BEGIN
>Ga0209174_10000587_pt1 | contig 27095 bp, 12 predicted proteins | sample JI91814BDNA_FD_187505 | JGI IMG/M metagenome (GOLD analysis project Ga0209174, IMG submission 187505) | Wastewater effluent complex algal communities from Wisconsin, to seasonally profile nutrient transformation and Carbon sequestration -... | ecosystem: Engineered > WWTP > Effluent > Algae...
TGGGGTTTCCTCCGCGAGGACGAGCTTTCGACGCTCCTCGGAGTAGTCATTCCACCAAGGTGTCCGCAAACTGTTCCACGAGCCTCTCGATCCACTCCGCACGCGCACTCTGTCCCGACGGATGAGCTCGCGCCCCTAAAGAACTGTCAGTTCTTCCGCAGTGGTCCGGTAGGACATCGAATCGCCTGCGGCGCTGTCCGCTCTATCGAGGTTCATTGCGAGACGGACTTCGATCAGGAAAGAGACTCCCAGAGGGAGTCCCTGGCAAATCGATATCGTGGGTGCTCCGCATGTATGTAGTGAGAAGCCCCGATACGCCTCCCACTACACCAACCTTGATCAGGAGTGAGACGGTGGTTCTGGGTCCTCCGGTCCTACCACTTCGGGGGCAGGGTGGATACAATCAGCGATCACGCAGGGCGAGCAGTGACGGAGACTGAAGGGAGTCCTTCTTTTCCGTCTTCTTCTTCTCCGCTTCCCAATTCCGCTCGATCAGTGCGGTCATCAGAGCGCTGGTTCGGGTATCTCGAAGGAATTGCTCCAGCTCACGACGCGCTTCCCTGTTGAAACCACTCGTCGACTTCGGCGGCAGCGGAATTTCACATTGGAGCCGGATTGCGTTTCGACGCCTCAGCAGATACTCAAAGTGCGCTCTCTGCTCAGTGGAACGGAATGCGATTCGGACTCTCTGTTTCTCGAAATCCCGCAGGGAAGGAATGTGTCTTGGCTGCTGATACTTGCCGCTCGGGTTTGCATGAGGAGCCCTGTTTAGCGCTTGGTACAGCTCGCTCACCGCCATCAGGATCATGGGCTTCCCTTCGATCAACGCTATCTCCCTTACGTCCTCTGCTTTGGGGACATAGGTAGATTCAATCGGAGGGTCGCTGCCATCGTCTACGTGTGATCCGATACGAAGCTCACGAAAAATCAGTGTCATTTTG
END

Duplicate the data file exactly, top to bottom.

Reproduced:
>Ga0209174_10000587_pt1 | contig 27095 bp, 12 predicted proteins | sample JI91814BDNA_FD_187505 | JGI IMG/M metagenome (GOLD analysis project Ga0209174, IMG submission 187505) | Wastewater effluent complex algal communities from Wisconsin, to seasonally profile nutrient transformation and Carbon sequestration -... | ecosystem: Engineered > WWTP > Effluent > Algae...
TGGGGTTTCCTCCGCGAGGACGAGCTTTCGACGCTCCTCGGAGTAGTCATTCCACCAAGGTGTCCGCAAACTGTTCCACGAGCCTCTCGATCCACTCCGCACGCGCACTCTGTCCCGACGGATGAGCTCGCGCCCCTAAAGAACTGTCAGTTCTTCCGCAGTGGTCCGGTAGGACATCGAATCGCCTGCGGCGCTGTCCGCTCTATCGAGGTTCATTGCGAGACGGACTTCGATCAGGAAAGAGACTCCCAGAGGGAGTCCCTGGCAAATCGATATCGTGGGTGCTCCGCATGTATGTAGTGAGAAGCCCCGATACGCCTCCCACTACACCAACCTTGATCAGGAGTGAGACGGTGGTTCTGGGTCCTCCGGTCCTACCACTTCGGGGGCAGGGTGGATACAATCAGCGATCACGCAGGGCGAGCAGTGACGGAGACTGAAGGGAGTCCTTCTTTTCCGTCTTCTTCTTCTCCGCTTCCCAATTCCGCTCGATCAGTGCGGTCATCAGAGCGCTGGTTCGGGTATCTCGAAGGAATTGCTCCAGCTCACGACGCGCTTCCCTGTTGAAACCACTCGTCGACTTCGGCGGCAGCGGAATTTCACATTGGAGCCGGATTGCGTTTCGACGCCTCAGCAGATACTCAAAGTGCGCTCTCTGCTCAGTGGAACGGAATGCGATTCGGACTCTCTGTTTCTCGAAATCCCGCAGGGAAGGAATGTGTCTTGGCTGCTGATACTTGCCGCTCGGGTTTGCATGAGGAGCCCTGTTTAGCGCTTGGTACAGCTCGCTCACCGCCATCAGGATCATGGGCTTCCCTTCGATCAACGCTATCTCCCTTACGTCCTCTGCTTTGGGGACATAGGTAGATTCAATCGGAGGGTCGCTGCCATCGTCTACGTGTGATCCGATACGAAGCTCACGAAAAATCAGTGTCATTTTG